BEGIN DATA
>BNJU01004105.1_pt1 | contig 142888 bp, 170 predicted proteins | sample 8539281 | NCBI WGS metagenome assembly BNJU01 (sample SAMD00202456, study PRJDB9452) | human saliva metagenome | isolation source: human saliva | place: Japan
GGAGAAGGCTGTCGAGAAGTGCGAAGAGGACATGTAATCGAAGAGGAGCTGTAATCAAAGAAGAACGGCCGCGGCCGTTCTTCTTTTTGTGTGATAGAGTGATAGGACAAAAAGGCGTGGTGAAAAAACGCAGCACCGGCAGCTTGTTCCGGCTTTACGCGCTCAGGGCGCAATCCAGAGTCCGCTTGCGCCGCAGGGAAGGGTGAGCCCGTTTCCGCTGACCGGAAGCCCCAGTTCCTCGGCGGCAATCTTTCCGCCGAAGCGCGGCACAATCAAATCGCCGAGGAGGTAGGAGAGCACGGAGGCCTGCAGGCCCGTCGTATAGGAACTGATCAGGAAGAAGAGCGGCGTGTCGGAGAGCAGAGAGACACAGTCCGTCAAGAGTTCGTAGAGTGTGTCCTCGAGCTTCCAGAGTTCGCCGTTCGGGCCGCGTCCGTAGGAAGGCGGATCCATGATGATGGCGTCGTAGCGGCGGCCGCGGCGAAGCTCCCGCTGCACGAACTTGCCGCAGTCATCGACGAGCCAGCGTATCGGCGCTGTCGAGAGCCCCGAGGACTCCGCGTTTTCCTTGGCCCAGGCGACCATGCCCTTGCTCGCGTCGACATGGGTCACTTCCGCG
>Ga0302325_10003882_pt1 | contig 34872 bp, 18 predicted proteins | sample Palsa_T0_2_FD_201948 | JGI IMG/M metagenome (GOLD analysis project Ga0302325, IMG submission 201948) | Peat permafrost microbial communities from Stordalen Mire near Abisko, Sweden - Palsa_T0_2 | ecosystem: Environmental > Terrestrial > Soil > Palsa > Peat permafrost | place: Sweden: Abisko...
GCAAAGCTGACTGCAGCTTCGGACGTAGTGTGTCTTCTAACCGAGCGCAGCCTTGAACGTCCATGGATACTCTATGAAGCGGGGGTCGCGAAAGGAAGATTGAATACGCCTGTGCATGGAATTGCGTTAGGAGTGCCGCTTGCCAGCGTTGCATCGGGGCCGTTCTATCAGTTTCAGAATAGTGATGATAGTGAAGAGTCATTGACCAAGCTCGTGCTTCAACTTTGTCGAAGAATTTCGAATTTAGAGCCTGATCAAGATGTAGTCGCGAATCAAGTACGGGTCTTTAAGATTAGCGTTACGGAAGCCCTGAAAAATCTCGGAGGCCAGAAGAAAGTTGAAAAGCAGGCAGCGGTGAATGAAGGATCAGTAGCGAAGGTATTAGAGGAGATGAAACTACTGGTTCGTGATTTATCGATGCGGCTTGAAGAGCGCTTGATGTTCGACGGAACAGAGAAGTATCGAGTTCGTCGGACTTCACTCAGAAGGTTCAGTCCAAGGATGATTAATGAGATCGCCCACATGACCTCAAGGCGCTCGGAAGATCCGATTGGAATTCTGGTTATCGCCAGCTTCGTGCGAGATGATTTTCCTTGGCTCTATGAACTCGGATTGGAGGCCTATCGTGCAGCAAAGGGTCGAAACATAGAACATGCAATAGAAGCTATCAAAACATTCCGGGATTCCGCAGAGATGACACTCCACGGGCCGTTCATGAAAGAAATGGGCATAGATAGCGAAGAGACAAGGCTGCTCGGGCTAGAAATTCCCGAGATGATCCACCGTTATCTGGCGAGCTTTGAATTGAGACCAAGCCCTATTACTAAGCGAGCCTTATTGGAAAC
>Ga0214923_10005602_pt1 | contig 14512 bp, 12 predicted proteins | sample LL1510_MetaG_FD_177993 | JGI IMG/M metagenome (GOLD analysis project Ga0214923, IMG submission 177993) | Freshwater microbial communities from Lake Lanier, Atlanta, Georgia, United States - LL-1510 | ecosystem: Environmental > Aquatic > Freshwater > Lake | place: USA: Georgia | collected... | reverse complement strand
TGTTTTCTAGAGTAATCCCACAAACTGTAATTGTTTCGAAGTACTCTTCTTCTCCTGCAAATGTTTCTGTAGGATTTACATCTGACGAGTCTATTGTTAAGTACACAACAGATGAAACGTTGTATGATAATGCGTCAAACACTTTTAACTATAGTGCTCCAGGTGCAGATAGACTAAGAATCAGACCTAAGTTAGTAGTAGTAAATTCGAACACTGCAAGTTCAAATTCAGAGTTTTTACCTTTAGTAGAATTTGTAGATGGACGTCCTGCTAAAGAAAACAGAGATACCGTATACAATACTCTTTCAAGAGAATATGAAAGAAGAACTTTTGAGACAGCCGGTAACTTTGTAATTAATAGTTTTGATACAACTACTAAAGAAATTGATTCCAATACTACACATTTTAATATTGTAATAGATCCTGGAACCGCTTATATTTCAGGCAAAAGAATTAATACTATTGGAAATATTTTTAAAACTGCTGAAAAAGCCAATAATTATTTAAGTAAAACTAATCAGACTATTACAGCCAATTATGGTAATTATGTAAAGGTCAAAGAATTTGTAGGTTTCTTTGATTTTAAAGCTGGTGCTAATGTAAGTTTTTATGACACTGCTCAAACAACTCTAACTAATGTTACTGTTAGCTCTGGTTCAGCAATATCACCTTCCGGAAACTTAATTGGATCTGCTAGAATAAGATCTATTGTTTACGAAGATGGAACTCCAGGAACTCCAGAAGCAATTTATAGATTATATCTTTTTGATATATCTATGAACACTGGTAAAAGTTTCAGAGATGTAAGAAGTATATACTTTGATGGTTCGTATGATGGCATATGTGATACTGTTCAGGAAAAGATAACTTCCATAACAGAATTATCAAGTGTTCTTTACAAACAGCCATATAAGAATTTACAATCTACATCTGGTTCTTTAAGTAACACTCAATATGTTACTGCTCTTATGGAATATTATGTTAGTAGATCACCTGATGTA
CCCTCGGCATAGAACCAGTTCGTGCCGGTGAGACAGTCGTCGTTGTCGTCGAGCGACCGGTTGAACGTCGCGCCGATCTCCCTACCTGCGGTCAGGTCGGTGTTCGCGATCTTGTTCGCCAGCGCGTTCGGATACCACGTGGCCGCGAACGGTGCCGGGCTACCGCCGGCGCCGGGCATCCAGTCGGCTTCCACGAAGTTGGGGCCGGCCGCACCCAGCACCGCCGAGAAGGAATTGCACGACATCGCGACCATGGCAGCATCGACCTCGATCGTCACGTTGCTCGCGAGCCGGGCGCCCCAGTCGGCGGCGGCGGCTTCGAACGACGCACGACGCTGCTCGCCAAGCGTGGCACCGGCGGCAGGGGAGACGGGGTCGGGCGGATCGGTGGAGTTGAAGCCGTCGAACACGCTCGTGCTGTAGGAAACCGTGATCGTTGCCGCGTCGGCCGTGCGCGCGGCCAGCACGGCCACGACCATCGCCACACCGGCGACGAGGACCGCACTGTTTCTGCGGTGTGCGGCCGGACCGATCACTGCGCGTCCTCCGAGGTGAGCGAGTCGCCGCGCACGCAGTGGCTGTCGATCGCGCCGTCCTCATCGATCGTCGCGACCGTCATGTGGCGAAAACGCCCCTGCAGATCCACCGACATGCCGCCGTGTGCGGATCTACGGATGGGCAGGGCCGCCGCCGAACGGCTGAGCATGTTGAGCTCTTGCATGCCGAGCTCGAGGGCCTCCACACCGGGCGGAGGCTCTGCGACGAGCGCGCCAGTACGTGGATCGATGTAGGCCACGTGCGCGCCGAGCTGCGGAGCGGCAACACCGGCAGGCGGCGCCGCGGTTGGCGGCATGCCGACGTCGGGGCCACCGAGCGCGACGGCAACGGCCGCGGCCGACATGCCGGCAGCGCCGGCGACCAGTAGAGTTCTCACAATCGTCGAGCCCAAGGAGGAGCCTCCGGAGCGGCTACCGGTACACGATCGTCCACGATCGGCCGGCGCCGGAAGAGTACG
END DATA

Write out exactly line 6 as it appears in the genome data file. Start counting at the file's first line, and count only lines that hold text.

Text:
TGTTTTCTAGAGTAATCCCACAAACTGTAATTGTTTCGAAGTACTCTTCTTCTCCTGCAAATGTTTCTGTAGGATTTACATCTGACGAGTCTATTGTTAAGTACACAACAGATGAAACGTTGTATGATAATGCGTCAAACACTTTTAACTATAGTGCTCCAGGTGCAGATAGACTAAGAATCAGACCTAAGTTAGTAGTAGTAAATTCGAACACTGCAAGTTCAAATTCAGAGTTTTTACCTTTAGTAGAATTTGTAGATGGACGTCCTGCTAAAGAAAACAGAGATACCGTATACAATACTCTTTCAAGAGAATATGAAAGAAGAACTTTTGAGACAGCCGGTAACTTTGTAATTAATAGTTTTGATACAACTACTAAAGAAATTGATTCCAATACTACACATTTTAATATTGTAATAGATCCTGGAACCGCTTATATTTCAGGCAAAAGAATTAATACTATTGGAAATATTTTTAAAACTGCTGAAAAAGCCAATAATTATTTAAGTAAAACTAATCAGACTATTACAGCCAATTATGGTAATTATGTAAAGGTCAAAGAATTTGTAGGTTTCTTTGATTTTAAAGCTGGTGCTAATGTAAGTTTTTATGACACTGCTCAAACAACTCTAACTAATGTTACTGTTAGCTCTGGTTCAGCAATATCACCTTCCGGAAACTTAATTGGATCTGCTAGAATAAGATCTATTGTTTACGAAGATGGAACTCCAGGAACTCCAGAAGCAATTTATAGATTATATCTTTTTGATATATCTATGAACACTGGTAAAAGTTTCAGAGATGTAAGAAGTATATACTTTGATGGTTCGTATGATGGCATATGTGATACTGTTCAGGAAAAGATAACTTCCATAACAGAATTATCAAGTGTTCTTTACAAACAGCCATATAAGAATTTACAATCTACATCTGGTTCTTTAAGTAACACTCAATATGTTACTGCTCTTATGGAATATTATGTTAGTAGATCACCTGATGTA